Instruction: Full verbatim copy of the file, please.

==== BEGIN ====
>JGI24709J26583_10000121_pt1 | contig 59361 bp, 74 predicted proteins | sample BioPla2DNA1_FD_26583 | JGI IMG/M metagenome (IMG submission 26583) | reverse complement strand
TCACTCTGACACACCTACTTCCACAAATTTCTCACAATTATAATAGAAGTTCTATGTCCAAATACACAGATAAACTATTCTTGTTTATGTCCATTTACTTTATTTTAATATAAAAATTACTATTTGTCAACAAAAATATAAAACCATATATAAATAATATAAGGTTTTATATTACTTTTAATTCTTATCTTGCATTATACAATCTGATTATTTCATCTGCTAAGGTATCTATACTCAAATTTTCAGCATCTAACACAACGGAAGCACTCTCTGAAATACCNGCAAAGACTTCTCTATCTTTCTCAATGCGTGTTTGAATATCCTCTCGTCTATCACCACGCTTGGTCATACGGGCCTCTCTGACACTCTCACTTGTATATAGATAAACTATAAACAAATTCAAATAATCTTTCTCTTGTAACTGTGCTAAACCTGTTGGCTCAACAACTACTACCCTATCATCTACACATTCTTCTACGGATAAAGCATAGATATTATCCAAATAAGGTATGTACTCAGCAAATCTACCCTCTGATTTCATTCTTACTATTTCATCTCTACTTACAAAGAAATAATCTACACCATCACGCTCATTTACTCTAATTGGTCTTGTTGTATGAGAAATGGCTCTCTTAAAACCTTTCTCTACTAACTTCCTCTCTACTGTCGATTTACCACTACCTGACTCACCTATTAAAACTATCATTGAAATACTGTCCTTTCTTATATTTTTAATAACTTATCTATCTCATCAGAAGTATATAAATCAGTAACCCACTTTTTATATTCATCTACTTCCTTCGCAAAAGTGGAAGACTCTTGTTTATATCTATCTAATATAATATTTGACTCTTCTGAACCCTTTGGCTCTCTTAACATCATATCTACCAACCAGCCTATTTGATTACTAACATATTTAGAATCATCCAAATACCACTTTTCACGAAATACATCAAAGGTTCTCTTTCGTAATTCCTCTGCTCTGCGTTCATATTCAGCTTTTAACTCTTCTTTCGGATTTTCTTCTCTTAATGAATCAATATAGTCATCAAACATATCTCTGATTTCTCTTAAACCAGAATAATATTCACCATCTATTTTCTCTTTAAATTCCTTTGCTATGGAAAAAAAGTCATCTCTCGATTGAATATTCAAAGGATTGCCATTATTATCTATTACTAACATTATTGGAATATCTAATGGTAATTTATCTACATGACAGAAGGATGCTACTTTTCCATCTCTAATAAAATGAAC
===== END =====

>JGI24709J26583_10000121_pt1 | contig 59361 bp, 74 predicted proteins | sample BioPla2DNA1_FD_26583 | JGI IMG/M metagenome (IMG submission 26583) | reverse complement strand
TCACTCTGACACACCTACTTCCACAAATTTCTCACAATTATAATAGAAGTTCTATGTCCAAATACACAGATAAACTATTCTTGTTTATGTCCATTTACTTTATTTTAATATAAAAATTACTATTTGTCAACAAAAATATAAAACCATATATAAATAATATAAGGTTTTATATTACTTTTAATTCTTATCTTGCATTATACAATCTGATTATTTCATCTGCTAAGGTATCTATACTCAAATTTTCAGCATCTAACACAACGGAAGCACTCTCTGAAATACCNGCAAAGACTTCTCTATCTTTCTCAATGCGTGTTTGAATATCCTCTCGTCTATCACCACGCTTGGTCATACGGGCCTCTCTGACACTCTCACTTGTATATAGATAAACTATAAACAAATTCAAATAATCTTTCTCTTGTAACTGTGCTAAACCTGTTGGCTCAACAACTACTACCCTATCATCTACACATTCTTCTACGGATAAAGCATAGATATTATCCAAATAAGGTATGTACTCAGCAAATCTACCCTCTGATTTCATTCTTACTATTTCATCTCTACTTACAAAGAAATAATCTACACCATCACGCTCATTTACTCTAATTGGTCTTGTTGTATGAGAAATGGCTCTCTTAAAACCTTTCTCTACTAACTTCCTCTCTACTGTCGATTTACCACTACCTGACTCACCTATTAAAACTATCATTGAAATACTGTCCTTTCTTATATTTTTAATAACTTATCTATCTCATCAGAAGTATATAAATCAGTAACCCACTTTTTATATTCATCTACTTCCTTCGCAAAAGTGGAAGACTCTTGTTTATATCTATCTAATATAATATTTGACTCTTCTGAACCCTTTGGCTCTCTTAACATCATATCTACCAACCAGCCTATTTGATTACTAACATATTTAGAATCATCCAAATACCACTTTTCACGAAATACATCAAAGGTTCTCTTTCGTAATTCCTCTGCTCTGCGTTCATATTCAGCTTTTAACTCTTCTTTCGGATTTTCTTCTCTTAATGAATCAATATAGTCATCAAACATATCTCTGATTTCTCTTAAACCAGAATAATATTCACCATCTATTTTCTCTTTAAATTCCTTTGCTATGGAAAAAAAGTCATCTCTCGATTGAATATTCAAAGGATTGCCATTATTATCTATTACTAACATTATTGGAATATCTAATGGTAATTTATCTACATGACAGAAGGATGCTACTTTTCCATCTCTAATAAAATGAAC